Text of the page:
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The Words of the Lesson
Margaret J. Wheatley © 2002
As the world grows ever darker, I've been forcing myself to think about hope. I watch as the world and the people near me experience increased grief and suffering. As aggression and violence move into all relationships, personal and global. As decisions are made from insecurity and fear. How is it possible to feel hopeful, to look forward to a more positive future? The Biblical Psalmist wrote that, "without vision the people perish." Am I perishing?
I don't ask this question calmly. I am struggling to understand how I might contribute to reversing this descent into fear and sorrow, what I might do to help restore hope to the future. In the past, it was easier to believe in my own effectiveness. If I worked hard, with good colleagues and good ideas, we could make a difference. But now, I sincerely doubt that. Yet without hope that my labor will produce results, how can I keep going? If I have no belief that my visions can become real, where will I find the strength to persevere?
To answer these questions, I've consulted some who have endured dark times. They have led me on a journey into new questions, one that has taken me from hope to hopelessness.
My journey began with a little booklet entitled "The Web of Hope." It lists the signs of despair and hope for Earth's most pressing problems. Foremost among these is the ecological destruction humans have created. Yet the only thing the booklet lists as hopeful is that the earth works to create and maintain the conditions that support life. As the species of destruction, humans will be kicked off if we don't soon change our ways. E.O.Wilson, the well-known biologist, comments that humans are the only major species that, were we to disappear, every other species would benefit (except pets and houseplants.) The Dalai Lama has been saying the same thing in many recent teachings.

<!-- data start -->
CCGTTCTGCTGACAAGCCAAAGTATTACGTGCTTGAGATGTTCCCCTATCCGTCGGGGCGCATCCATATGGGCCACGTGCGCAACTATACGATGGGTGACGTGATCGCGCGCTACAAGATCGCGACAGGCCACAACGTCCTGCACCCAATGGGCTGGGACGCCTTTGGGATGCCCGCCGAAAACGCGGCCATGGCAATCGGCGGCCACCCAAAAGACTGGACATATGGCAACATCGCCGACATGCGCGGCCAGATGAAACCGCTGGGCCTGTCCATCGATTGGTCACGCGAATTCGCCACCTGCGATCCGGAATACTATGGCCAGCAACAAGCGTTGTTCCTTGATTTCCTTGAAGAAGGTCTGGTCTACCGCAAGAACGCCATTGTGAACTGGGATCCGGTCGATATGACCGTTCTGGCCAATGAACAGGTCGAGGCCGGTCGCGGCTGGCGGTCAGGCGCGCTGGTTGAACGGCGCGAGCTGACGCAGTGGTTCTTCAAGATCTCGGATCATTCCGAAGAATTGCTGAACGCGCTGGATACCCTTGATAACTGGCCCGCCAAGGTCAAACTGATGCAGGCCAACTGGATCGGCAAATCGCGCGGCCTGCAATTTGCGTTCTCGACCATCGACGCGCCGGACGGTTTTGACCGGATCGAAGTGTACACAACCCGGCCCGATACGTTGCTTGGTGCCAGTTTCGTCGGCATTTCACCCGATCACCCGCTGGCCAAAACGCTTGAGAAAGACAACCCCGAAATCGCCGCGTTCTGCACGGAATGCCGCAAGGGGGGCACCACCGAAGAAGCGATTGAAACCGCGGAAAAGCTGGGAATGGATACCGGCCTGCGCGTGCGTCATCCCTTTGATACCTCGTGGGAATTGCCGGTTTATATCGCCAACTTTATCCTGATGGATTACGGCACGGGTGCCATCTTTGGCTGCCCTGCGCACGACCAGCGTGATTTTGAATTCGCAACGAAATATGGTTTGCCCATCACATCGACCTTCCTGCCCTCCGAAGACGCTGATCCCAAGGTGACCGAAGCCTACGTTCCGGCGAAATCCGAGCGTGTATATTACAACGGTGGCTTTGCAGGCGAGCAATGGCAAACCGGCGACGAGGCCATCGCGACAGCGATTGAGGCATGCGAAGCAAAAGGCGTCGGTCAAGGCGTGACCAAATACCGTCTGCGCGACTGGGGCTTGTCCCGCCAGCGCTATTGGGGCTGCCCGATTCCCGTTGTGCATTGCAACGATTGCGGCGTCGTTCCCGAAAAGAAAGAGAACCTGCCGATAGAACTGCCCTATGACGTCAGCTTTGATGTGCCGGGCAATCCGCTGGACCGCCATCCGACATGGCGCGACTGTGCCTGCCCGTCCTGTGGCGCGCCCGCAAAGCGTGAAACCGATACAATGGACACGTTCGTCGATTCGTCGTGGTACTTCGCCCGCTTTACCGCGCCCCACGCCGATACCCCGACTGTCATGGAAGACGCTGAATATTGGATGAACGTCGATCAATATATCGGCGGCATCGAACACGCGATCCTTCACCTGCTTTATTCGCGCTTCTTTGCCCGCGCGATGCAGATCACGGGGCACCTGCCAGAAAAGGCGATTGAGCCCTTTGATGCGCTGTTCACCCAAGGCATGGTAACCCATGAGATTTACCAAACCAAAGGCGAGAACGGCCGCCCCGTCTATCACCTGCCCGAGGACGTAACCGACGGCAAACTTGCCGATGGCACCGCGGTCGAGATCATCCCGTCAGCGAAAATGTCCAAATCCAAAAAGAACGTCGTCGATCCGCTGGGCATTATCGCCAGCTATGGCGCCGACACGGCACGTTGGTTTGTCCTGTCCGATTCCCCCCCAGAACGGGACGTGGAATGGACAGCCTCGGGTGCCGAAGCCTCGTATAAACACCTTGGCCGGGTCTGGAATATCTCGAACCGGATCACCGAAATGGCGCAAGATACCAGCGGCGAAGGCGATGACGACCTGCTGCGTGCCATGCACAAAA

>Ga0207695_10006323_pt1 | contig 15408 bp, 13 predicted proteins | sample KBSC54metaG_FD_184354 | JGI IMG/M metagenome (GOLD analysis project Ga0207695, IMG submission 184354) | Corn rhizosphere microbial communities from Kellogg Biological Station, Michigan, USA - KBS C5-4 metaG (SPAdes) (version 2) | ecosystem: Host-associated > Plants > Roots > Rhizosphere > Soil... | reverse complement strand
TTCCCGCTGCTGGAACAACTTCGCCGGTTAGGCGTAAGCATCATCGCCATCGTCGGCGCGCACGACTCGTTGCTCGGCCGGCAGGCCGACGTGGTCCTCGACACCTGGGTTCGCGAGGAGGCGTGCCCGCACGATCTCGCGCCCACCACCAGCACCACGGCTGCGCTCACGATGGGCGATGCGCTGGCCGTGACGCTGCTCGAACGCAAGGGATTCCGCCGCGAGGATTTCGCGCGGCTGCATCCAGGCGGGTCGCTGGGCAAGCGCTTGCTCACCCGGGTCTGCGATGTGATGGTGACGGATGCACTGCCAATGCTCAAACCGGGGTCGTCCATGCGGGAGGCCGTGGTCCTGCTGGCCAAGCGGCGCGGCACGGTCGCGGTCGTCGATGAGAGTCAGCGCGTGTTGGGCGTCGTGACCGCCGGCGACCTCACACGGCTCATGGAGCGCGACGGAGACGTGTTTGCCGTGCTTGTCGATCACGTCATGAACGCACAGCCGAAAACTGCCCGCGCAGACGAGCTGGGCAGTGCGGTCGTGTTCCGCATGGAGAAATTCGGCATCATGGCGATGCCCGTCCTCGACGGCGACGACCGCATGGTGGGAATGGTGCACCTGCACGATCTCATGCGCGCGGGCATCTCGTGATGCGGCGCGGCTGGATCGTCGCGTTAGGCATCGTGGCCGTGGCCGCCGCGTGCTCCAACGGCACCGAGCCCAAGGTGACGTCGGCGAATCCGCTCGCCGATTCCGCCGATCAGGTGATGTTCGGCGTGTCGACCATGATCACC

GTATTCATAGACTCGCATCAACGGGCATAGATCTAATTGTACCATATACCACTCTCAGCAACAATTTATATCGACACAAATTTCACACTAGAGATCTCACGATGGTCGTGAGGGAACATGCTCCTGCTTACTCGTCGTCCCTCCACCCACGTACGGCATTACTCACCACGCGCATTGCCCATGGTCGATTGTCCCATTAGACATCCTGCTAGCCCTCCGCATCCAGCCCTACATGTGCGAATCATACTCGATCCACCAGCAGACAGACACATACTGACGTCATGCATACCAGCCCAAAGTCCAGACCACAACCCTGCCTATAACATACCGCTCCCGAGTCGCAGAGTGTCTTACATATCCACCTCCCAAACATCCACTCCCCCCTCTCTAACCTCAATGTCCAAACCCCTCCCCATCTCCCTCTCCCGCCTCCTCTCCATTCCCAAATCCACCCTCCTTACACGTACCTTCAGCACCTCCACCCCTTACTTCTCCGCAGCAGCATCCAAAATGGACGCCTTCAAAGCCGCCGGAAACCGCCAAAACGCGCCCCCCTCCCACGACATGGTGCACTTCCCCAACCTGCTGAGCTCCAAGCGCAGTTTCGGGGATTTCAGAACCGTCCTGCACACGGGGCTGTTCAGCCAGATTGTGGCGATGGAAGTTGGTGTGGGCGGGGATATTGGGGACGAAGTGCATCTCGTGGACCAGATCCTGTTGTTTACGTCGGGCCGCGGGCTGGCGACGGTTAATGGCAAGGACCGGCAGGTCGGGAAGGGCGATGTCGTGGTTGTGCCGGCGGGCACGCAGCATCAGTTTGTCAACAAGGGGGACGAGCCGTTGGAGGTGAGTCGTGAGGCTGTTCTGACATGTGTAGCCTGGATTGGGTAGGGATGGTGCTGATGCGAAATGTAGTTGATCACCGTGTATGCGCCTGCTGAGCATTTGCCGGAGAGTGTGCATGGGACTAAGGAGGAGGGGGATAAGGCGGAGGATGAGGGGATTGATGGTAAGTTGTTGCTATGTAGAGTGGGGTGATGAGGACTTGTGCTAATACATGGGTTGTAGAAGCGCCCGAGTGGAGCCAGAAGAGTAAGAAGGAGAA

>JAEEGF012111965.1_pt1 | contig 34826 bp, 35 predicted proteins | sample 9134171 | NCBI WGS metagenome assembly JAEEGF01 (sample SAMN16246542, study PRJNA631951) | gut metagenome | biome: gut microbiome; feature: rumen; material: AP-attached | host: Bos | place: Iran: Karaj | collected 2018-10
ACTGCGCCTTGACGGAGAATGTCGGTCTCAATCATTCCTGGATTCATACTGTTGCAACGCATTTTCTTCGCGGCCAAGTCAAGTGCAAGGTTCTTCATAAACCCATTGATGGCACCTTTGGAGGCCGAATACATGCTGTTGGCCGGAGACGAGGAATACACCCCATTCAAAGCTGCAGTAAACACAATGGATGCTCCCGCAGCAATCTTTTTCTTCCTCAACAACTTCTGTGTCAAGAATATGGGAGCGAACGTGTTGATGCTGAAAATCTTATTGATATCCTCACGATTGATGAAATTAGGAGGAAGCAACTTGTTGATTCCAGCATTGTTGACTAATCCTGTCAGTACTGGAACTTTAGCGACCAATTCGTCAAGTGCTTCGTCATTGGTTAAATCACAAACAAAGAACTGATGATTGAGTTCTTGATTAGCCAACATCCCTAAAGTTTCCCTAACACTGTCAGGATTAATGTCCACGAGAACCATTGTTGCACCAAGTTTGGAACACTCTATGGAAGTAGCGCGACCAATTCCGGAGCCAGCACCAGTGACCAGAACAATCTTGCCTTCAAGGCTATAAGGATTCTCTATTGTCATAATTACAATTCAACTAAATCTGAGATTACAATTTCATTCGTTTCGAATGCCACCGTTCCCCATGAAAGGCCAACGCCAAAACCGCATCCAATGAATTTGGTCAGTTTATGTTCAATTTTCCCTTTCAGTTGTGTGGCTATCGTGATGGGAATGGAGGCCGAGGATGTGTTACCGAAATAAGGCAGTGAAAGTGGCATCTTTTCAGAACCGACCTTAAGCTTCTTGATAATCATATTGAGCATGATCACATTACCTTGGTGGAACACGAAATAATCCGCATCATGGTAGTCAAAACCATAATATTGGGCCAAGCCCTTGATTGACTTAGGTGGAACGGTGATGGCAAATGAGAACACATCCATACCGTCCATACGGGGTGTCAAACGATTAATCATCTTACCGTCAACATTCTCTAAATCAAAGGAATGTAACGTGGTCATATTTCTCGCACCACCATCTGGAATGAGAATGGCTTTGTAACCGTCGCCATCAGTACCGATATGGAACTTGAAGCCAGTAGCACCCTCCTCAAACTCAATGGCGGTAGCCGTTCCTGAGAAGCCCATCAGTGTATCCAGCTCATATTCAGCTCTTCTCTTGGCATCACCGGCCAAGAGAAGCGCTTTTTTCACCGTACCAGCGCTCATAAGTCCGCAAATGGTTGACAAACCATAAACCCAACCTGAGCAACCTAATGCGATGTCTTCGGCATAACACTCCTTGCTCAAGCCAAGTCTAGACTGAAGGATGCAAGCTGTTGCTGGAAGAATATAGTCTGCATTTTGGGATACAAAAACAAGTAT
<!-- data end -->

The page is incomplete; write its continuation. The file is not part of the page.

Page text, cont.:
This didn't make me feel hopeful.
What are the perennial Wisdoms? What are the roots beyond our cultural imprinting or family conditioning? What is the glue? What are the global "10 commandments"--the Universal Values?
Among the Basque people and among the majority of Native People of this land there is what is called the "Four-Fold Way," and they say that life will be very simple if you just follow these four guidelines:
1. Show Up.
2. Pay Attention.
3. Tell the Truth, without blame or judgment.
4. Don't be Attached to outcome, but open to outcome.
Often times, watching the nightly news and reading mainstream newspapers it's hard to remember the presence of good in the world. And yet it is constantly around us. The world is full of everyday heroes and true stories of transformation. They have helped sustain life down the ages in a multitude of ways, small, simple and profound. DailyGood aims to shine a light on these stories and in doing so to change the nature of our conversations. If it can spread a few smiles along the way it's purpose is served.
ATTENTION: All you rule-breakers, you misfits and troublemakers - all you free spirits and pioneers - all you visionaries and non-conformists. Everything that the establishment has told you is wrong with you - is actually what's right with you.
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Resources in the United States.